“It’s extremely hit and miss. You could post someone there and not have a problem for a week, so it’s difficult,” Smith said.

With the recurrence of problems, Smith reminded all motorists, especially new truck drivers, to stay alert while behind the wheel.

“Unilaterally, we want them to pay attention,” Smith said. “If you monitor your speed, pay attention to signs and be aware of your surroundings, you should be able to travel through that intersection without any trouble whatsoever.”

New training requirement for CDL drivers

New federal regulations requiring entry-level driver training before first-timers apply for commercial drivers licenses that took effect Monday could help curb future issues with inexperienced tractor trailer drivers.

In the past, individuals who passed the written-permit test were able to schedule road tests for their CDL without any practical training. That meant drivers without any knowledge or experience could take a chance at obtaining a commercial license and potentially pass, according to Andrea Hanley, executive vice president of The CDL School.

New regulations will require anyone seeking their CDL to complete training with approved providers through a federal training provider registry before scheduling a road test.

Hanley said providers must certify drivers receive classroom education in such topics as accident prevention, trip planning, hours of service, hazardous material endorsements, weight balancing and pre-trip inspection.

Additionally, Hanley said prospective CDL holders are put behind the wheel with instructors to master driving and backing up and parking maneuvers. No minimum driving hours are required, but approved providers must certify applicants learn the required skills and curriculum before taking road tests.

“In my opinion, this registry is going to completely revolutionize how CDL training is delivered,” Hanley said. “This will definitely encourage safer drivers.”

While training provided through The CDL School already meets federal standards, Hanley acknowledged that businesses providing in-house CDL training to new hires will face challenges to potentially become approved providers if they plan to continue.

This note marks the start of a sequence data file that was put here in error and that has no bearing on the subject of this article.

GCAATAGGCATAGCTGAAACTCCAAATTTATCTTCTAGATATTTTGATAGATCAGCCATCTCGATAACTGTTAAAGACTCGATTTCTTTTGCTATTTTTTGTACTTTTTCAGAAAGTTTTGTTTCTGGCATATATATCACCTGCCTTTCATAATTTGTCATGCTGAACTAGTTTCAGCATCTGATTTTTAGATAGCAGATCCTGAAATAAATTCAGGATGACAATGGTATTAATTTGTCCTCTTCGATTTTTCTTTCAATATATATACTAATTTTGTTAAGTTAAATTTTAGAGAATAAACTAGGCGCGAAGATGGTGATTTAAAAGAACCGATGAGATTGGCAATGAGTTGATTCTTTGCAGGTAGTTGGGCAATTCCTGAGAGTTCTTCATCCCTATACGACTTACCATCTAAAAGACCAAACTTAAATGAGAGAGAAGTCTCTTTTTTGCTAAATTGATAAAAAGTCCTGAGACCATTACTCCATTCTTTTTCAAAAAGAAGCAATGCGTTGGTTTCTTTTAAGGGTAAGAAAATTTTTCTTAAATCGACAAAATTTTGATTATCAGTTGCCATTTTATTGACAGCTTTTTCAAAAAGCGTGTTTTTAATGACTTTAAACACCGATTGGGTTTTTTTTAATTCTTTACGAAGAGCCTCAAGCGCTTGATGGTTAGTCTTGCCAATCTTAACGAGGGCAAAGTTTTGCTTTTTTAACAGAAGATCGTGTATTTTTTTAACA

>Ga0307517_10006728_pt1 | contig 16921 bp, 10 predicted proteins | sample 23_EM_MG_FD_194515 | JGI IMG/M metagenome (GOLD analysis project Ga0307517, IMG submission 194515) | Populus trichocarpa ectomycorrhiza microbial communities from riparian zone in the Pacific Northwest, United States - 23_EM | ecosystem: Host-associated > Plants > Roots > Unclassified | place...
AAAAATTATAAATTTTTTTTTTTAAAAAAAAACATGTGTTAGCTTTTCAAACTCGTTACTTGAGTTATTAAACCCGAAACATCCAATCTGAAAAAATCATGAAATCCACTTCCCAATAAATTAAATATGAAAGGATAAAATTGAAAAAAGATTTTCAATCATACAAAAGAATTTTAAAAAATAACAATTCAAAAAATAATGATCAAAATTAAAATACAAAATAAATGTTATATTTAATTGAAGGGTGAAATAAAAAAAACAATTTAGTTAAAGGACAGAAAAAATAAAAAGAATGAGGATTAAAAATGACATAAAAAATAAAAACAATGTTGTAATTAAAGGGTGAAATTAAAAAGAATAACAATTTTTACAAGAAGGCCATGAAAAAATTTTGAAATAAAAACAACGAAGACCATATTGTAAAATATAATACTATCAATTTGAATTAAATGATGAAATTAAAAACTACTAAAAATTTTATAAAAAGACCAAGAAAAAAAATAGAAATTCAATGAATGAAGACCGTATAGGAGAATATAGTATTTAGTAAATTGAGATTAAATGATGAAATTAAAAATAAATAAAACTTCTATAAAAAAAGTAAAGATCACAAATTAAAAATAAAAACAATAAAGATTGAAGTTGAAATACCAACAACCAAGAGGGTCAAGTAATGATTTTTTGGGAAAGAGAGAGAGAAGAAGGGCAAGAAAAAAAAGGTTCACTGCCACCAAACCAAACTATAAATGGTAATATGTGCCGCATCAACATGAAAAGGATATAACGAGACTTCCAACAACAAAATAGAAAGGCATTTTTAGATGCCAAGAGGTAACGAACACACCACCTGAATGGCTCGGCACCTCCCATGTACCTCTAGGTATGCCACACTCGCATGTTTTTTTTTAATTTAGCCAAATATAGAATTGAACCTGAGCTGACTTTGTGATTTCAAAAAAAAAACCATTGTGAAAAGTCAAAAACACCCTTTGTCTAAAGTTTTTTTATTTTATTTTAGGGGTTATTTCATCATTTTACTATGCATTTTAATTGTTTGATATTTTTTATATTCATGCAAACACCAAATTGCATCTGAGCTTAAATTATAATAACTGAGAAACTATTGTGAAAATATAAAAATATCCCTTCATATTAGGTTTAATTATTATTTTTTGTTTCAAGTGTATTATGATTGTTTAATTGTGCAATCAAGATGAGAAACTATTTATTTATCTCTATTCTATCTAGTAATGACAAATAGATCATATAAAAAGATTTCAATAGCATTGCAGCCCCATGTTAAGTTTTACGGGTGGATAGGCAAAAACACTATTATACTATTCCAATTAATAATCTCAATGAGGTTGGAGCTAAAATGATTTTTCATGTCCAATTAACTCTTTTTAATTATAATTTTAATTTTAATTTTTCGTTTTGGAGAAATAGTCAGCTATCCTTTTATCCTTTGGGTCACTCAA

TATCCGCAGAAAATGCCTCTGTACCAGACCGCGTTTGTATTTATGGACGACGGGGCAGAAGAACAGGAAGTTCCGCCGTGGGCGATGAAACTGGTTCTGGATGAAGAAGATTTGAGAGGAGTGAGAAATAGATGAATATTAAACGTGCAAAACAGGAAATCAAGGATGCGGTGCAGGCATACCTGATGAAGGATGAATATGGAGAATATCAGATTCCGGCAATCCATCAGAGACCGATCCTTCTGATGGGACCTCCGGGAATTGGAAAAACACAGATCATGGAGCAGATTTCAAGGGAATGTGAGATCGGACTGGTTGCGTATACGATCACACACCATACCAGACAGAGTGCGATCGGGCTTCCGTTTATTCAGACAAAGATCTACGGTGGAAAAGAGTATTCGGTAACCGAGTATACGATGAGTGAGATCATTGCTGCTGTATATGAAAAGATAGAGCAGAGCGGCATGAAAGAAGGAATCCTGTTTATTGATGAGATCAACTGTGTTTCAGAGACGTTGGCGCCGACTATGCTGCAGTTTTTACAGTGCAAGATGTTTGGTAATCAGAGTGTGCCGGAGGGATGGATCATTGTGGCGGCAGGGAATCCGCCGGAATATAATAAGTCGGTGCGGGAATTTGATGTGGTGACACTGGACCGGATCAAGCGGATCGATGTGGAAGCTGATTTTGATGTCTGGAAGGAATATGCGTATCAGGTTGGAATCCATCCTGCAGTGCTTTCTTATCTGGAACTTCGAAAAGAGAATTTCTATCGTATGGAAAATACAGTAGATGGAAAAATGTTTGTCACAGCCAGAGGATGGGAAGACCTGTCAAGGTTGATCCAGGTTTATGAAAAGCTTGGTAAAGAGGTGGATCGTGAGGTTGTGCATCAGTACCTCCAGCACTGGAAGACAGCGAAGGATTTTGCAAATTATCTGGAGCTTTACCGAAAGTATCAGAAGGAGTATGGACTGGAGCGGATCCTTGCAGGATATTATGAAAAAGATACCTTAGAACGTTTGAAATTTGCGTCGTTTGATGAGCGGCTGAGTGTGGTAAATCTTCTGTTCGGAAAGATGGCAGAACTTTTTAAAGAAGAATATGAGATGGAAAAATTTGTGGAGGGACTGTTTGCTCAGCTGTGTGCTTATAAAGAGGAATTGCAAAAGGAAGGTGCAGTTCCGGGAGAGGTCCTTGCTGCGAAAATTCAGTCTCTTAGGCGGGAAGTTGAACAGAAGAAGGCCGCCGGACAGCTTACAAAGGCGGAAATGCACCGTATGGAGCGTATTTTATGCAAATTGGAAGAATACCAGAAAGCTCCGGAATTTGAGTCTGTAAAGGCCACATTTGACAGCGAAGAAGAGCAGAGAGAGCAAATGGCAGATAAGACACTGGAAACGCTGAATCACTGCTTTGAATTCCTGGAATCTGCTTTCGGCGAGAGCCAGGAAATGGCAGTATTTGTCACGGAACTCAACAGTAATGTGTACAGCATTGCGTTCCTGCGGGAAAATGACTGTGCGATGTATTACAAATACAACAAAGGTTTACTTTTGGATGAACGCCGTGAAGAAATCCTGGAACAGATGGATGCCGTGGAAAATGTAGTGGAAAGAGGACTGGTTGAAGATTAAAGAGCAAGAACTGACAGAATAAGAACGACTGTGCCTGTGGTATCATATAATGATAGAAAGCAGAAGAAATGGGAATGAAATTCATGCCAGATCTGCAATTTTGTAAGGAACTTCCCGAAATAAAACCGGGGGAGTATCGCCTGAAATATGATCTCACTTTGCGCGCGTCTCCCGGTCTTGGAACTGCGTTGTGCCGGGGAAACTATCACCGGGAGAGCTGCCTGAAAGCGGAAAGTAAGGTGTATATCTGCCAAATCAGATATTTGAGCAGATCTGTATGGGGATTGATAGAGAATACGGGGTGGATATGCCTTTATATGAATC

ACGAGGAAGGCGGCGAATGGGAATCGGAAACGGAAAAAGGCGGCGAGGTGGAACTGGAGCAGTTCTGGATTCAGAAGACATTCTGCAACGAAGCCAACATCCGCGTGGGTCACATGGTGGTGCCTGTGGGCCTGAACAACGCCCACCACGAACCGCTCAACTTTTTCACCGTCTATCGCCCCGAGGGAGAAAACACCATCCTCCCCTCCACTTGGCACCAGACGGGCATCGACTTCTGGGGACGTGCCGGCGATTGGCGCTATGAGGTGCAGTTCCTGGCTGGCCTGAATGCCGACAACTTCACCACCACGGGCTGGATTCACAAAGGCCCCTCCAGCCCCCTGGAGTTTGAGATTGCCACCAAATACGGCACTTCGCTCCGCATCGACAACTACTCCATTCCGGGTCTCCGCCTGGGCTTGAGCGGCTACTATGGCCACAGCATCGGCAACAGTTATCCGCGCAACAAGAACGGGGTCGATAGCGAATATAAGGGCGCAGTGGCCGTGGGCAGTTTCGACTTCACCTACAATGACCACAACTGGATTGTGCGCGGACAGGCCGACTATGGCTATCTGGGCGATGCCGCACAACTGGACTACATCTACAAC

“Ultimately, this is a good change, but like with anything new or different, there is going to be a learning curve and I share a lot of those concerns with private companies and private training providers,” Hanley said.

Although the change could further impact ongoing driving shortages, Hanley said the timing makes sense when increasing numbers of first-time drivers are seeking CDLs. Changing consumer demands during the pandemic coupled with retirement-age drivers leaving the workforce are currently contributing to the huge demand for new drivers.

“Because of the pandemic, the general public has developed an appreciation of transportation workers and more people are aware of the benefits a CDL driver can have, the excellent pay they can start with, as well as career options that are available to them within the first six months of becoming a driver,” Hanley said. “We are at full capacity nationwide at all of our schools and are seeing all types of people considering truck driving as a career.”

Providing comprehensive training is essential to ensure the influx of new commercial drivers on the road traveling safely, Hanley indicated.

“By having these standards, it sets the stage to have credible training providers like us in the registry so we can assure that we are training according to these standards and providing quality training producing safer drivers,” Hanley said. “It’s there to have safer drivers out on the road, which is a good thing.”

Reach Ashley Onyon at aonyon@dailygazette.net or @AshleyOnyon on Twitter.